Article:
The first use of an airplane by the Forest Service was on June 29, 1915 when Chicago aviator Logan "Jack" Vilas began using his plane to spot forest fires in Wisconsin.

Jack Vilas on Trout Lake WI in the Curtiss Model E he used to spot forest fires in 1915. 

Lake Forest resident was a "sportsman" who took and interest in flying and took lessons from Glenn Curtiss and purchased a Curtiss Model E Flying Boat. Like many wealthy Chicagoans, Vilas escaped the summer heat on Trout Lake near Boulder Junction, Wisconsin. Not wanting to miss flying during the summer, he shipped his plane by train. At the time, few people in northern Wisconsin had seen an airplane.

Vilas realized the plane was more effective at spotting forest fires than the observation towers. He demonstrated his idea by taking Wisconsin's Chief Forester, Edward Griffith, for a flight on June 29. Griffith was so impressed by the visibility at 1,600 feet that the Wisconsin State Board of Forestry (now the Wisconsin Conservation Commission) to appoint Vilas the "Official Aviator."

During July and August, Vilas flew daily flights to spot fires, but refused to accept any pay for his service. Of course, there were no radios in planes, so to report a fire he had to land on Trout Lake and send a message to the Forest Board.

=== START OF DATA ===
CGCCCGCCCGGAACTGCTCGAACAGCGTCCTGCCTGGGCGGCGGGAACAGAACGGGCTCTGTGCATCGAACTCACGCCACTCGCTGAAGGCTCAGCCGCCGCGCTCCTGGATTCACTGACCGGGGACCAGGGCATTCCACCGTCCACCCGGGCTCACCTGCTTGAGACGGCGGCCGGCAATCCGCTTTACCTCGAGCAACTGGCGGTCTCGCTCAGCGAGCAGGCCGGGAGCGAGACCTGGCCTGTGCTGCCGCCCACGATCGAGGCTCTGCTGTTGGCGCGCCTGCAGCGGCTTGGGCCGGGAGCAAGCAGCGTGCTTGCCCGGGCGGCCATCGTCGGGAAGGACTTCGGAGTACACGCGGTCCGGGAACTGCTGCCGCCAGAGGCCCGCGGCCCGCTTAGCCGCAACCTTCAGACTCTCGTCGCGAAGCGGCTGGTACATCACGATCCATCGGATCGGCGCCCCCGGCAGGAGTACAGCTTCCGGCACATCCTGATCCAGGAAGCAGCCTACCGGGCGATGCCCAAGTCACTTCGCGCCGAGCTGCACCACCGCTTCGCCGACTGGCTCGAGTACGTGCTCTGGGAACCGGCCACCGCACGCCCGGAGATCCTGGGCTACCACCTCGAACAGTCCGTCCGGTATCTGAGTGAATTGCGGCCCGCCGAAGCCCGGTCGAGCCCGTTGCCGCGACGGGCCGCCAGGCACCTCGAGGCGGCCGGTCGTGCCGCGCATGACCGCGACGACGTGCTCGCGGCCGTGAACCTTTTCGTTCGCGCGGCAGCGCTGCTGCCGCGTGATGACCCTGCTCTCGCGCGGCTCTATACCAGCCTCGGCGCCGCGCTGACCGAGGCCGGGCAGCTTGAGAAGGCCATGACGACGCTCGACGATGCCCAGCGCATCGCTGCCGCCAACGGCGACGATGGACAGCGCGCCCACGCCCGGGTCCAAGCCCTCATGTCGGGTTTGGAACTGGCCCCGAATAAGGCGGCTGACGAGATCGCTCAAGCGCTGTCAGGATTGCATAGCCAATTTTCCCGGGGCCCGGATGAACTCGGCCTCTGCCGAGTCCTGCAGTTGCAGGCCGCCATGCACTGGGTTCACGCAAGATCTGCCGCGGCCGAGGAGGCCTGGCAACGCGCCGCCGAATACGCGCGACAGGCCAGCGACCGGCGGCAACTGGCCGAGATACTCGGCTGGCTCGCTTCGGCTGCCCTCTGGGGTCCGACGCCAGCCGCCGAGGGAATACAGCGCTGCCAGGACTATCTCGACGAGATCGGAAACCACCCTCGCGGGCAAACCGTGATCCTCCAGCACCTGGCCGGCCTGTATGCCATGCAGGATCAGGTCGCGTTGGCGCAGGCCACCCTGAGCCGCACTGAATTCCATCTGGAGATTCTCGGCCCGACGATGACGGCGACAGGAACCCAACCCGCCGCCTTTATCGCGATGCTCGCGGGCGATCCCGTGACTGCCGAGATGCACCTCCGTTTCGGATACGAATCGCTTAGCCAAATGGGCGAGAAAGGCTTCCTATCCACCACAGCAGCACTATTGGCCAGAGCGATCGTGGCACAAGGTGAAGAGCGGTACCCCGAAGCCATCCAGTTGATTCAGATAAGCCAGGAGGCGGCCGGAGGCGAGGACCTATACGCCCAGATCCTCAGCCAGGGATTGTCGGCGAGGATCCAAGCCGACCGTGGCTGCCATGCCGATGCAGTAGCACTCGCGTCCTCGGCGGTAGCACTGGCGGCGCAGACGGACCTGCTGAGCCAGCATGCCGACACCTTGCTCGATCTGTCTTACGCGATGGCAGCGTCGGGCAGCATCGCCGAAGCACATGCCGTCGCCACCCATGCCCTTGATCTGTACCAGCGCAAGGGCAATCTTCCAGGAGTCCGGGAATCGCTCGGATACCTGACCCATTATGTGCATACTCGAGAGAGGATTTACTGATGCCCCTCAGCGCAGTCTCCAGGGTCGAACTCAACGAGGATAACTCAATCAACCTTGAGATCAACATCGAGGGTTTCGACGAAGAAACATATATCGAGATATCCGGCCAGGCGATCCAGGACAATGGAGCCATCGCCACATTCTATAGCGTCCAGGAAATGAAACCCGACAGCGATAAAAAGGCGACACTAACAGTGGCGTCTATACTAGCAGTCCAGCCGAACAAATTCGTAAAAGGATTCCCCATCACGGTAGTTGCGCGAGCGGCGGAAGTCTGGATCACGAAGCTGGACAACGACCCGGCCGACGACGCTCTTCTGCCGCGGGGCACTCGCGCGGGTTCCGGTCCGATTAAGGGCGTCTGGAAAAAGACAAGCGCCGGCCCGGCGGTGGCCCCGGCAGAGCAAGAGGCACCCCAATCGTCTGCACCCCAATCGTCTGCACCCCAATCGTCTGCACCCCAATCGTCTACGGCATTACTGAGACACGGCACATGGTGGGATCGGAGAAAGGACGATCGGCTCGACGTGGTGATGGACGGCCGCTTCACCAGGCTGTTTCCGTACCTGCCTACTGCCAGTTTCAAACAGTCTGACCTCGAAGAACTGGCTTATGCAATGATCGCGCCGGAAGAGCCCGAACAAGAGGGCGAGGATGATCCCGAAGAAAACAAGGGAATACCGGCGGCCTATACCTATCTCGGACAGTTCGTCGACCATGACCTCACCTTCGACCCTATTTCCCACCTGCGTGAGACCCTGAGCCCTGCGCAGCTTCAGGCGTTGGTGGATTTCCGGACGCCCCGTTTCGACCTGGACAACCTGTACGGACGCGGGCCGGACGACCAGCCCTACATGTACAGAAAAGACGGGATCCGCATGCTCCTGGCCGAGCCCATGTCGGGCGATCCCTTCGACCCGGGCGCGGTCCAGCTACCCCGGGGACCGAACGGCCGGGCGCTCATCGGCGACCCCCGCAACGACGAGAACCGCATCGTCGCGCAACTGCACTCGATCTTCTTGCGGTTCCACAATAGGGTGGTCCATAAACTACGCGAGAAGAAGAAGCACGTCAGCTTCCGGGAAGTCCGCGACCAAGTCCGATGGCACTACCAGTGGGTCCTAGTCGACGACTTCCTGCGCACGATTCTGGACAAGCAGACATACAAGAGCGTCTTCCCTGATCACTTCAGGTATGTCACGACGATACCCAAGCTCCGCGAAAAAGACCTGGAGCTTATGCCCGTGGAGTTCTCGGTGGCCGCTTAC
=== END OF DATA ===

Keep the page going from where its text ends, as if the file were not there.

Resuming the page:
The program was so successful, that an article about aerial fire spotting, called the "Wisconsin Plan," appeared in the September 1915 issue of American Forestry magazine. By 1917, many states were implementing the Wisconsin Plan. In 1919, the U.S. Forest Service worked with the Army Air Service to provide aerial patrols over national forests.

Over the years, use of airplanes by state and federal forest services was an on-again-off-again proposition as budgets varied and philosophies differed. Today, there is no question that aviation plays an essential role in both observing and combating forest fires. We all owe a debt of gratitude to the Chicagoan with foresight 104 years ago.



Photo of Vilas airplane from Wisconsin Historical Society by way of FSH (Forest Service History) Archives.

Photo of Marker from Wisconsin Natural Resources magazine.